Ms Tee's general description of the time and place was vague and she lost all credibility when she later stated on her blog that she believed MH370 was a kamikaze plane that was aimed at a flotilla of Chinese ships and it was shot down before it could smash into the vessels.

Without solid proof of the satellite data, she wrote on her blog, Saucy Sailoress, the plane she saw was flying at low altitude towards the military convoy she and her husband had seen on recent nights. She added that internet research showed a Chinese flotilla was in the area at the time.

While the debris proved the plane went down in the Indian Ocean, the location of the main underwater wreckage — and its crucial black box data recorders — remains stubbornly elusive. 
While the debris proved the plane went down in the Indian Ocean, the location of the main underwater wreckage — and its crucial black box data recorders — remains stubbornly elusive. 

While the debris proved the plane went down in the Indian Ocean, the location of the main underwater wreckage — and its crucial black box data recorders — remains stubbornly elusive. 

THE JET LANDED ON THE WATER AND WAS SEEN FLOATING ON THE ANDAMAN SEA  

On a flight from Jeddah to Kuala Lumpur that crossed over the Andaman Sea on March 8, Malaysian woman Raja Dalelah, 53, saw what she believed was a plane sitting on the water's surface.

She didn't know about the search that had been started for MH370. She alerted a stewardess who told her to go back to sleep.

'I was shocked to see what looked like the tail and wing of an aircraft on the water,' she said.

It was only when she told her friends on landing in Kuala Lumpur what she had seen that she learned of the missing jet. She had seen the object at about 2.30pm Malaysian time.

She said she had been able to identify several ships and islands before noticing the silver object that she said was a plane.

But her story was laughed off by pilots who said it would have been impossible to have seen part of an aircraft in the water from 35,000ft or seven miles.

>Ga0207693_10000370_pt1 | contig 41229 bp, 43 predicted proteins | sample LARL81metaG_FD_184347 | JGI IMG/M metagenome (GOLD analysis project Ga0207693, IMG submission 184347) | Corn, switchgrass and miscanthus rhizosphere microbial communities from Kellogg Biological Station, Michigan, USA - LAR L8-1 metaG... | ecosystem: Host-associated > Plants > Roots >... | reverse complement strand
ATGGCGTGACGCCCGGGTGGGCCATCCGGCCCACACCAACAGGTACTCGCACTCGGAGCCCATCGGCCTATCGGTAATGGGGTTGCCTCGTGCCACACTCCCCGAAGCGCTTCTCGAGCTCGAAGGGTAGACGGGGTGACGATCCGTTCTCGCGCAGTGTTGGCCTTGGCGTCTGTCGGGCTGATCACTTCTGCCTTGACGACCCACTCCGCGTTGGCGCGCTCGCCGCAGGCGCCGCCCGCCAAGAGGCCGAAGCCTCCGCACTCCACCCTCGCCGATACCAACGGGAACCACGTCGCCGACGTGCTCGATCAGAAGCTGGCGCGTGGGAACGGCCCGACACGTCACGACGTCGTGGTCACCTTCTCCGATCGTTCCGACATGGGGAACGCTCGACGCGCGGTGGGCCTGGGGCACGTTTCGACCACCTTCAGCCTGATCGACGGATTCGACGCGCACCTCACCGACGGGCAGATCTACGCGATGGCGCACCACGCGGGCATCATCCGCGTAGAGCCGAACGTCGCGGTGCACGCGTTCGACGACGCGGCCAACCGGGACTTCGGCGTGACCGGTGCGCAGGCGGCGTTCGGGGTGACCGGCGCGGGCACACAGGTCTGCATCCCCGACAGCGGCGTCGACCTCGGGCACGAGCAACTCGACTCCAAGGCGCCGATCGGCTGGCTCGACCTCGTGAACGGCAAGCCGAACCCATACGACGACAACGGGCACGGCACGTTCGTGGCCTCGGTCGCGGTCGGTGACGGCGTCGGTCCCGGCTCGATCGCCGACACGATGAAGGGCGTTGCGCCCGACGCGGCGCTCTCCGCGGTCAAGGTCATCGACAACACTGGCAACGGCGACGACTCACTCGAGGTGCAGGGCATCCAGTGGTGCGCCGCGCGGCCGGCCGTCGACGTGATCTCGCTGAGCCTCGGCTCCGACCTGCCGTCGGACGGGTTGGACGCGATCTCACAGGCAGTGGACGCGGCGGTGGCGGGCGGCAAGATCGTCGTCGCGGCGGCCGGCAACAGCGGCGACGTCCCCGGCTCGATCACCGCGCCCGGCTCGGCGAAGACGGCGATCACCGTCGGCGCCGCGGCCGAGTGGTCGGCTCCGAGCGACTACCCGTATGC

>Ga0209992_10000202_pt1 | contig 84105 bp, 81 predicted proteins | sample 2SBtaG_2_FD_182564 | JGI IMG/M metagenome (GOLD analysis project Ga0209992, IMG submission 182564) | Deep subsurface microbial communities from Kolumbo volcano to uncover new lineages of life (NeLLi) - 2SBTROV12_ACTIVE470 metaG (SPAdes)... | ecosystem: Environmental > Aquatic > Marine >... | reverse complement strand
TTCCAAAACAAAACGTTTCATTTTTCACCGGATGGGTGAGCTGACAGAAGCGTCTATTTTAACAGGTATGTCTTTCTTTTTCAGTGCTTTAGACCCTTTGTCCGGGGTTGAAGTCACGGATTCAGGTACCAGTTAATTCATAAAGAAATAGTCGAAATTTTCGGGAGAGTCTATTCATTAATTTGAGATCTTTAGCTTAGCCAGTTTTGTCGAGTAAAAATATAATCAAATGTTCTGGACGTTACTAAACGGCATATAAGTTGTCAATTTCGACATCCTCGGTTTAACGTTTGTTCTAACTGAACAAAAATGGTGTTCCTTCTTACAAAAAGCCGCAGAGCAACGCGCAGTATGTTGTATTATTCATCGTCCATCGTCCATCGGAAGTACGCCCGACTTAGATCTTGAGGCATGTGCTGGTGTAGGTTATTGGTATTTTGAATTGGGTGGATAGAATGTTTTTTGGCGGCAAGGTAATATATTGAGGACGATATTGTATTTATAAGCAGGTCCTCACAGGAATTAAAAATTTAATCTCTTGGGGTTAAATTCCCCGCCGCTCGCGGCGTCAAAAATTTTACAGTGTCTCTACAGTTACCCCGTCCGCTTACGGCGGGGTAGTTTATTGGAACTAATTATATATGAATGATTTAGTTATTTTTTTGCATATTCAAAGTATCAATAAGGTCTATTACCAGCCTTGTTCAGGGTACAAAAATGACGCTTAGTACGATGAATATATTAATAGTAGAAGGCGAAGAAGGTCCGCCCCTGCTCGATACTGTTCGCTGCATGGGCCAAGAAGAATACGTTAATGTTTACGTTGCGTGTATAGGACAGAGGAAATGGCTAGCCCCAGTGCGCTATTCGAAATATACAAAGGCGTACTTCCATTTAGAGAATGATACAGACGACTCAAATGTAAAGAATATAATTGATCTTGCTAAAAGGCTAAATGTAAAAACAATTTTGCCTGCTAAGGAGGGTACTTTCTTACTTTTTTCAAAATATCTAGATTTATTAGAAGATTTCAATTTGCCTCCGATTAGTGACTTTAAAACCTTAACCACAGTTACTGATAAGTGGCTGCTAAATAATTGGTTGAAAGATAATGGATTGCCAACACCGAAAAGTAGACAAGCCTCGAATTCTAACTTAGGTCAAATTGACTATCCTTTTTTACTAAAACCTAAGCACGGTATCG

Ms Raja filed an official report with police the same day and has kept to her story.

'I know what I saw,' she said.

THE AIRCRAFT SUFFERED A CATASTROPHIC SYSTEMS FAILURE AND CRASH-LANDED ON THE OCEAN

A catastrophic event such as a fire disabling much of the equipment resulted in the pilots turning the plane back towards the Malaysian peninsula in the hope of landing at the nearest airport.

Satellite data, believable or not, suggests the aircraft did make a turn and theorists say there would be no reason for the pilots to change course unless confronted with an emergency.

A fire in a similar Boeing 777 jet parked at Cairo airport in 2011 was found to have been caused by a problem with the first officer's oxygen mask supply tubing.

Stewarts Law, which has litigated in a series of recent air disasters, believes the plane crashed after a fire - similar to the blaze on the Cairo airport runway - broke out in the cockpit.

After an investigation into the Cairo blaze, Egypt's Aircraft Accident Investigation Central Directorate (EAAICD) released their final report which revealed that the fire originated near the first officer's oxygen mask supply tubing.

The cause of the fire could not be conclusively determined, but investigators pinpointed a problem with the cockpit hose used to provide oxygen for the crew in the event of decompression.

Following the 2011 fire, US aircraft owners were instructed to replace the system - it was estimated to cost $2,596 (£1,573) per aircraft. It was not known whether Malaysia Airlines had carried out the change.

If either pilot wanted to crash the plane, why turn it around? So the turn-around suggests they were trying to land as soon as possible because of an emergency.

THE US SHOT DOWN THE AIRCRAFT FEARING A TERROR ATTACK ON DIEGO GARCIA  

The Boeing 777 was shot down by the Americans who feared the aircraft had been hijacked and was about to be used to attack the U.S. military base on Diego Garcia atoll in the Indian Ocean. So conspiracy theorists claim.

And former French airline director Marc Dugain said he had been warned by British intelligence that he was taking risks by investigating this angle.

There is no way of checking whether Dugain received such a warning or why he believes the Americans shot down the plane.

But adding to the theory that the aircraft was flown to Diego Garcia, either by the pilot Zaharie or a hijacker, was the claim that on the pilot's home flight simulator was a 'practice' flight to the island.

Professor Glees said: 'The Americans would have no interest in doing anything of the kind and not telling the world.

'In theory, they might wish to shoot down a plane they thought was attacking them but they wouldn't just fire missiles, they'd investigate it first with fighters and would quickly realise that even if it had to be shot down, the world would need to know.'

Mr Rosenschein said: 'The U.S. would not have been able to hide this fact and in any event, if it were true, they would have admitted their action as it would have prevented a successful terrorist action on this occasion and acted as a deterrent for future terrorist attacks.'